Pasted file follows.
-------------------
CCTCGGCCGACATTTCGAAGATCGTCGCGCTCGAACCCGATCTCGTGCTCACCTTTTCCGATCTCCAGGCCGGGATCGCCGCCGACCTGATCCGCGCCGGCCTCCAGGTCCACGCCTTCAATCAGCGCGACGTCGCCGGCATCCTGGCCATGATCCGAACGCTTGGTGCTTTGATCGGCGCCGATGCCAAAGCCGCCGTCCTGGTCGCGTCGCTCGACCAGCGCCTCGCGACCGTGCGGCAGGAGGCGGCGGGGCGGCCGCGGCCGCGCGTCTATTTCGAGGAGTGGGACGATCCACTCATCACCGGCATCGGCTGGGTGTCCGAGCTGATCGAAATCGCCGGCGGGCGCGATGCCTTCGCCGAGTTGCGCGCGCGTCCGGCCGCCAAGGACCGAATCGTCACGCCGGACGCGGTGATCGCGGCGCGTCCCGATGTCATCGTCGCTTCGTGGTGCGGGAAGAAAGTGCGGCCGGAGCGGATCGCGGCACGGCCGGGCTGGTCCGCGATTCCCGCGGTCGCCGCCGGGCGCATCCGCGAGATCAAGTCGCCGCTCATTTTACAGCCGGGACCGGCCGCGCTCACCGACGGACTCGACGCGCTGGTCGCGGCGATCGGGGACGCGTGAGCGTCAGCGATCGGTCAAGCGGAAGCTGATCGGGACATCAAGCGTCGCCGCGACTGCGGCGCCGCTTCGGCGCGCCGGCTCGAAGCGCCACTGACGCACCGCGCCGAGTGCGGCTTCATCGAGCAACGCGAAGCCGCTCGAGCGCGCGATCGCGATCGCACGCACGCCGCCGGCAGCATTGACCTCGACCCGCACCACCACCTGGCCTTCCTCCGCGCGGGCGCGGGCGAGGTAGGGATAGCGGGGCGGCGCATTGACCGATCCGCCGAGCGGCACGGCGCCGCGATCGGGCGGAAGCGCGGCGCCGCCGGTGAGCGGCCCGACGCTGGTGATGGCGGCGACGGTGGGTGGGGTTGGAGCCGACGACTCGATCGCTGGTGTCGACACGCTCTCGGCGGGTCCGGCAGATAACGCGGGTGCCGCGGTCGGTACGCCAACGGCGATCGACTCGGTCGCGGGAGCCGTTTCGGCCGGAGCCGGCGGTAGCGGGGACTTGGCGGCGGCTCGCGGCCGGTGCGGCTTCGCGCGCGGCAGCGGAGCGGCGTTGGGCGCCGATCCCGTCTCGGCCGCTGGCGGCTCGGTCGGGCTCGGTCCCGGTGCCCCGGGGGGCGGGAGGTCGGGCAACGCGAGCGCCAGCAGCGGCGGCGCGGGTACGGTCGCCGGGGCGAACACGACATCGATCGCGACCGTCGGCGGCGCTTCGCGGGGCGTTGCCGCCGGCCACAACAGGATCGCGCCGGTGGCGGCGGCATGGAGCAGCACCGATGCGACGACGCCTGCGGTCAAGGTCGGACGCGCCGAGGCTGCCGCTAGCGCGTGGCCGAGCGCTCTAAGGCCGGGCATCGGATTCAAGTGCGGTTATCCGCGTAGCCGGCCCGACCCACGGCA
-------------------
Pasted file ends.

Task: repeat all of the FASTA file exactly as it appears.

CCTCGGCCGACATTTCGAAGATCGTCGCGCTCGAACCCGATCTCGTGCTCACCTTTTCCGATCTCCAGGCCGGGATCGCCGCCGACCTGATCCGCGCCGGCCTCCAGGTCCACGCCTTCAATCAGCGCGACGTCGCCGGCATCCTGGCCATGATCCGAACGCTTGGTGCTTTGATCGGCGCCGATGCCAAAGCCGCCGTCCTGGTCGCGTCGCTCGACCAGCGCCTCGCGACCGTGCGGCAGGAGGCGGCGGGGCGGCCGCGGCCGCGCGTCTATTTCGAGGAGTGGGACGATCCACTCATCACCGGCATCGGCTGGGTGTCCGAGCTGATCGAAATCGCCGGCGGGCGCGATGCCTTCGCCGAGTTGCGCGCGCGTCCGGCCGCCAAGGACCGAATCGTCACGCCGGACGCGGTGATCGCGGCGCGTCCCGATGTCATCGTCGCTTCGTGGTGCGGGAAGAAAGTGCGGCCGGAGCGGATCGCGGCACGGCCGGGCTGGTCCGCGATTCCCGCGGTCGCCGCCGGGCGCATCCGCGAGATCAAGTCGCCGCTCATTTTACAGCCGGGACCGGCCGCGCTCACCGACGGACTCGACGCGCTGGTCGCGGCGATCGGGGACGCGTGAGCGTCAGCGATCGGTCAAGCGGAAGCTGATCGGGACATCAAGCGTCGCCGCGACTGCGGCGCCGCTTCGGCGCGCCGGCTCGAAGCGCCACTGACGCACCGCGCCGAGTGCGGCTTCATCGAGCAACGCGAAGCCGCTCGAGCGCGCGATCGCGATCGCACGCACGCCGCCGGCAGCATTGACCTCGACCCGCACCACCACCTGGCCTTCCTCCGCGCGGGCGCGGGCGAGGTAGGGATAGCGGGGCGGCGCATTGACCGATCCGCCGAGCGGCACGGCGCCGCGATCGGGCGGAAGCGCGGCGCCGCCGGTGAGCGGCCCGACGCTGGTGATGGCGGCGACGGTGGGTGGGGTTGGAGCCGACGACTCGATCGCTGGTGTCGACACGCTCTCGGCGGGTCCGGCAGATAACGCGGGTGCCGCGGTCGGTACGCCAACGGCGATCGACTCGGTCGCGGGAGCCGTTTCGGCCGGAGCCGGCGGTAGCGGGGACTTGGCGGCGGCTCGCGGCCGGTGCGGCTTCGCGCGCGGCAGCGGAGCGGCGTTGGGCGCCGATCCCGTCTCGGCCGCTGGCGGCTCGGTCGGGCTCGGTCCCGGTGCCCCGGGGGGCGGGAGGTCGGGCAACGCGAGCGCCAGCAGCGGCGGCGCGGGTACGGTCGCCGGGGCGAACACGACATCGATCGCGACCGTCGGCGGCGCTTCGCGGGGCGTTGCCGCCGGCCACAACAGGATCGCGCCGGTGGCGGCGGCATGGAGCAGCACCGATGCGACGACGCCTGCGGTCAAGGTCGGACGCGCCGAGGCTGCCGCTAGCGCGTGGCCGAGCGCTCTAAGGCCGGGCATCGGATTCAAGTGCGGTTATCCGCGTAGCCGGCCCGACCCACGGCA